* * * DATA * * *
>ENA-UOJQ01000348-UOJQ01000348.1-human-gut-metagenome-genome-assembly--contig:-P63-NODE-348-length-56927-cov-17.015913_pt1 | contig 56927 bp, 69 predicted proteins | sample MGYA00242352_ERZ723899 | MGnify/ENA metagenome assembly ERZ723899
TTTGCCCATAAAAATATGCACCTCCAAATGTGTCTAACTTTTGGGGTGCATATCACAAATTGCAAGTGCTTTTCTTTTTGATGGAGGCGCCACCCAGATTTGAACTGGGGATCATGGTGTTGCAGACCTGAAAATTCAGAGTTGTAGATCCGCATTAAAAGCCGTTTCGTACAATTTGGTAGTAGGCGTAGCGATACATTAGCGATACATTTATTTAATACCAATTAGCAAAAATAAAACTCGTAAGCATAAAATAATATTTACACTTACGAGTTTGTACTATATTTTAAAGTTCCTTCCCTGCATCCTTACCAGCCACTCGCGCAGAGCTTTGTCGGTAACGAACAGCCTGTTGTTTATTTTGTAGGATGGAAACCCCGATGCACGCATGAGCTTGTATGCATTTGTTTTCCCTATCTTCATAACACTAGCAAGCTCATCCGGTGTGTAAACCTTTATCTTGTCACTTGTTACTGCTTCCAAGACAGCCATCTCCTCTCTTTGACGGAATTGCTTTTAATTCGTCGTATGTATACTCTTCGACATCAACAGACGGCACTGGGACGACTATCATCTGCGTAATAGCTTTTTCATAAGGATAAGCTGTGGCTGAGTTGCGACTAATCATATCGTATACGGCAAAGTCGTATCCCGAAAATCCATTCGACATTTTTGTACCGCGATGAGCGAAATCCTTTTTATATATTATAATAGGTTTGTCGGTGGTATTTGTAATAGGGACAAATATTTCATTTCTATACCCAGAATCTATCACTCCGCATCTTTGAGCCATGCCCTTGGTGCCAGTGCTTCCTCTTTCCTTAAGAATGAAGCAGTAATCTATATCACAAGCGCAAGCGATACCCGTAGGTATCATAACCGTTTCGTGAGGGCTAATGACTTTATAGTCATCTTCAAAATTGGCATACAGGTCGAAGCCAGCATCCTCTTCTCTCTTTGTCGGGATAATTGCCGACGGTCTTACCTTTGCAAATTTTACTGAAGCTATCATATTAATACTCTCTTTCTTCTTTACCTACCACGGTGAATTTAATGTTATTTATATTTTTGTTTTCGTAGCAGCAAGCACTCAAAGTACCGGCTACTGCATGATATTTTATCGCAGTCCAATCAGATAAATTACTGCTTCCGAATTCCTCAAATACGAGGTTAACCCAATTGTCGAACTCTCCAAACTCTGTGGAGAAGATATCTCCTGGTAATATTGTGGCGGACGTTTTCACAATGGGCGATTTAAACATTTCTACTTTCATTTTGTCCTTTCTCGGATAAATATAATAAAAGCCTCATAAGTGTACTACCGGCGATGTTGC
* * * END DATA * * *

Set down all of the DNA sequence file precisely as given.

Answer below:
>ENA-UOJQ01000348-UOJQ01000348.1-human-gut-metagenome-genome-assembly--contig:-P63-NODE-348-length-56927-cov-17.015913_pt1 | contig 56927 bp, 69 predicted proteins | sample MGYA00242352_ERZ723899 | MGnify/ENA metagenome assembly ERZ723899
TTTGCCCATAAAAATATGCACCTCCAAATGTGTCTAACTTTTGGGGTGCATATCACAAATTGCAAGTGCTTTTCTTTTTGATGGAGGCGCCACCCAGATTTGAACTGGGGATCATGGTGTTGCAGACCTGAAAATTCAGAGTTGTAGATCCGCATTAAAAGCCGTTTCGTACAATTTGGTAGTAGGCGTAGCGATACATTAGCGATACATTTATTTAATACCAATTAGCAAAAATAAAACTCGTAAGCATAAAATAATATTTACACTTACGAGTTTGTACTATATTTTAAAGTTCCTTCCCTGCATCCTTACCAGCCACTCGCGCAGAGCTTTGTCGGTAACGAACAGCCTGTTGTTTATTTTGTAGGATGGAAACCCCGATGCACGCATGAGCTTGTATGCATTTGTTTTCCCTATCTTCATAACACTAGCAAGCTCATCCGGTGTGTAAACCTTTATCTTGTCACTTGTTACTGCTTCCAAGACAGCCATCTCCTCTCTTTGACGGAATTGCTTTTAATTCGTCGTATGTATACTCTTCGACATCAACAGACGGCACTGGGACGACTATCATCTGCGTAATAGCTTTTTCATAAGGATAAGCTGTGGCTGAGTTGCGACTAATCATATCGTATACGGCAAAGTCGTATCCCGAAAATCCATTCGACATTTTTGTACCGCGATGAGCGAAATCCTTTTTATATATTATAATAGGTTTGTCGGTGGTATTTGTAATAGGGACAAATATTTCATTTCTATACCCAGAATCTATCACTCCGCATCTTTGAGCCATGCCCTTGGTGCCAGTGCTTCCTCTTTCCTTAAGAATGAAGCAGTAATCTATATCACAAGCGCAAGCGATACCCGTAGGTATCATAACCGTTTCGTGAGGGCTAATGACTTTATAGTCATCTTCAAAATTGGCATACAGGTCGAAGCCAGCATCCTCTTCTCTCTTTGTCGGGATAATTGCCGACGGTCTTACCTTTGCAAATTTTACTGAAGCTATCATATTAATACTCTCTTTCTTCTTTACCTACCACGGTGAATTTAATGTTATTTATATTTTTGTTTTCGTAGCAGCAAGCACTCAAAGTACCGGCTACTGCATGATATTTTATCGCAGTCCAATCAGATAAATTACTGCTTCCGAATTCCTCAAATACGAGGTTAACCCAATTGTCGAACTCTCCAAACTCTGTGGAGAAGATATCTCCTGGTAATATTGTGGCGGACGTTTTCACAATGGGCGATTTAAACATTTCTACTTTCATTTTGTCCTTTCTCGGATAAATATAATAAAAGCCTCATAAGTGTACTACCGGCGATGTTGC